The dangers of one-sided spec work

Working purely to spec can also be really soul-sapping for the designer/developer - we are wired to solve problems, not bang out code or designs mindlessly - the best solutions come out of being given problems/guidance and iteratively working collaboratively with people to solve them, not a one-sided list of requirements delivered in a big-bang approach, holing up for weeks before a big reveal.

Failed software projects are not just the ones that aren’t delivered on time to-spec, they’re the ones that just don’t deliver any meaningful value.

The thing is, this is not always the customers' fault. For some customers, this shopping list/big-bang delivery approach is all they have known, so of course they are going to go ahead with that mentality.

I’ve seen customers who were dead-set on a complex forum software implementation as help for their website because they have seen it elsewhere, when really what they needed were a simple FAQ and searchable curated knowledge base, however, it was only asking “Why?” several times and speaking to real users that the real problems and requirements emerged.

It's our responsibility to educate on the most suitable process for the best end result.

Customers are experts in their domain, and you are yours, and they should be paying for your skills, not just your time. We should be guiding customers to what’s best, using a combination of their expert domain knowledge, and your expertise in both the coding and design of the web.

If we want it to work, it is down to us to set expectations upfront as to our process, and stick to them, helping guide the customer to a better solution. As we know, time is money, and while there is never an unlimited budget for a project, having some small exploratory time up-front looking into how best to achieve the customers' goals can really reap rewards, making the process more collaborative and easier, with often a better outcome.

So how can we improve the software delivery process? Through asking Why, getting to the root of the problem, agreeing on a solution and feeding back during project delivery, doing some user research, and measuring what success really is.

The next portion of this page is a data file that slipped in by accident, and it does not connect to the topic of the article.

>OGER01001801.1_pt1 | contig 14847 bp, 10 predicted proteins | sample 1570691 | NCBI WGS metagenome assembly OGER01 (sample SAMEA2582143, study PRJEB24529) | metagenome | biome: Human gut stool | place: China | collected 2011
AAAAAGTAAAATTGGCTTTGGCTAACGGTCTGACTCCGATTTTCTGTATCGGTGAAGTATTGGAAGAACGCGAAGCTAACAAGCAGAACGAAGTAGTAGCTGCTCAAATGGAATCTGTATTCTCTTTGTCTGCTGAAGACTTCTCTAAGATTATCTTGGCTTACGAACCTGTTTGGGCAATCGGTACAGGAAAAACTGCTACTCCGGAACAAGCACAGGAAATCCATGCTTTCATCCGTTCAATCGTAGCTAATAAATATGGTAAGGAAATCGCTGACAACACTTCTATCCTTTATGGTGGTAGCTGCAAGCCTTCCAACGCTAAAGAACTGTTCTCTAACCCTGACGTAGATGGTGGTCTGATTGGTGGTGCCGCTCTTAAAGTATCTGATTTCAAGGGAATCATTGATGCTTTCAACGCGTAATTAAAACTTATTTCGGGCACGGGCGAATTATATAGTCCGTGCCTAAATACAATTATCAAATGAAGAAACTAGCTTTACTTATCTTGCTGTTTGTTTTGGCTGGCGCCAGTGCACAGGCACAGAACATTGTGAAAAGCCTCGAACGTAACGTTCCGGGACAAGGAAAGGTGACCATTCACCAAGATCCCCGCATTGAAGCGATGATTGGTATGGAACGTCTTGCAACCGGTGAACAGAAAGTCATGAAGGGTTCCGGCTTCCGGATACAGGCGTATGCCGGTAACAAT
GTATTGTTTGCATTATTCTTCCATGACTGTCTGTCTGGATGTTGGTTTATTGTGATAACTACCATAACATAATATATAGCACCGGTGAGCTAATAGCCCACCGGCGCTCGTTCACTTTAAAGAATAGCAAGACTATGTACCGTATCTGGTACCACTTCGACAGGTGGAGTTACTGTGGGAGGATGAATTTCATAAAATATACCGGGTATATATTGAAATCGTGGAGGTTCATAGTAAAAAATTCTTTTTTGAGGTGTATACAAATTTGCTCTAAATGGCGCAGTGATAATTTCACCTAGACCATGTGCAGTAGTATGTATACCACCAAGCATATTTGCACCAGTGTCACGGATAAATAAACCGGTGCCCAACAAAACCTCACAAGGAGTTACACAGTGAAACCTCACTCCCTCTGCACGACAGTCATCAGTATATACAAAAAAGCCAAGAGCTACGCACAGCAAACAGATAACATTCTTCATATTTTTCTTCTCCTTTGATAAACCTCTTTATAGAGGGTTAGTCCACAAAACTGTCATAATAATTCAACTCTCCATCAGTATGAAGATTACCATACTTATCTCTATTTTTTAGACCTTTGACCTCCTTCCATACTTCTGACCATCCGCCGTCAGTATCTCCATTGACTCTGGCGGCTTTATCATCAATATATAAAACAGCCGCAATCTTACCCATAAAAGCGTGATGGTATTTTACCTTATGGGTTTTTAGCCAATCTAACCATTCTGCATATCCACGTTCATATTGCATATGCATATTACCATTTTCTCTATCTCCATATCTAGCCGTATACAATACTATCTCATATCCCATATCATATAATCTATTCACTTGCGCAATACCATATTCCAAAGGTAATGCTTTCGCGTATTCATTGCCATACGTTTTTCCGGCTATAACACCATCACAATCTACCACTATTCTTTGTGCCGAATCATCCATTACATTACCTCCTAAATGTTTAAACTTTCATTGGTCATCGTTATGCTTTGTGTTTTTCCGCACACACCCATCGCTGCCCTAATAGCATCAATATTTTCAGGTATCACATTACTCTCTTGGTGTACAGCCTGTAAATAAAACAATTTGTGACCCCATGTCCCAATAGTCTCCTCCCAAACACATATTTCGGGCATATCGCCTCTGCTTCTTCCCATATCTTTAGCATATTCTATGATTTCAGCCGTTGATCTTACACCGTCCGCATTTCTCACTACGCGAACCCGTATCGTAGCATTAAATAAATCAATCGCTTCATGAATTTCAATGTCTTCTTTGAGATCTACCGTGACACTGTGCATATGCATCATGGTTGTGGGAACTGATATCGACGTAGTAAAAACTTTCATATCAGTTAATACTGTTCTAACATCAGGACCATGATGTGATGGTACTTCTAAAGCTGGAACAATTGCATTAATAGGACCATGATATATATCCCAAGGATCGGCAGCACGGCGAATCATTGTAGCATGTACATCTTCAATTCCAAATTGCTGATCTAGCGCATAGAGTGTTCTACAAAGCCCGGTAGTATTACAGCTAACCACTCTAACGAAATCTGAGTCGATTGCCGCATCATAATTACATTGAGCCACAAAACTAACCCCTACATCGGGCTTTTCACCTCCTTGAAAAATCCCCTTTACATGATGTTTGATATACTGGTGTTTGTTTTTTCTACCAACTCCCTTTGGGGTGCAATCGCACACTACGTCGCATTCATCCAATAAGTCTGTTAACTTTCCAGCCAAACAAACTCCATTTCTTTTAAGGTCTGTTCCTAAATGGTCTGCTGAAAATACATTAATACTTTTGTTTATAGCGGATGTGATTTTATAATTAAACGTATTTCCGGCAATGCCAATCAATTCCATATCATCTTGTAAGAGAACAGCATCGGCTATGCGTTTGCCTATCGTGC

A side-benefit of this is that you might be able to spot the potential challenging customers early on - if they are not willing to discuss the problem with you openly upfront, then they might pose further communication challenges later in the project.

Develop a tried and trusted process, learn how to explain why you do it and the value it brings, and stick to it.

Now if you'll excuse me, I've got to go and do my annual read of Design is a Job by Mike Monteiro - one of the best books on this subject out there.

“Now, it’s easy to laugh at clients and say they’re bad clients. But the truth is that no one is born knowing how to be a good client, just as no one is born knowing how to be a good designer. And look how hard you have to work at being a good designer!

By and large, most clients want to be good clients, and they’re trying to do the right thing by their business.

Clients will always ask you to make their logo bigger, prescribe solutions, and ask you to do things that will make you smack your forehead. You can roll your eyes at how much they don’t understand about design or you can roll up your sleeves and begin practicing your craft by helping them clarify what they need.”

Mike Monteiro. “Design Is a Job”.

Next: Design for when it goes wrong

Previous: Getting unstuck

Like what I write? Subscribe via your RSS Reader or email below.

An occasional email with my most interesting posts and links of note, sent monthly.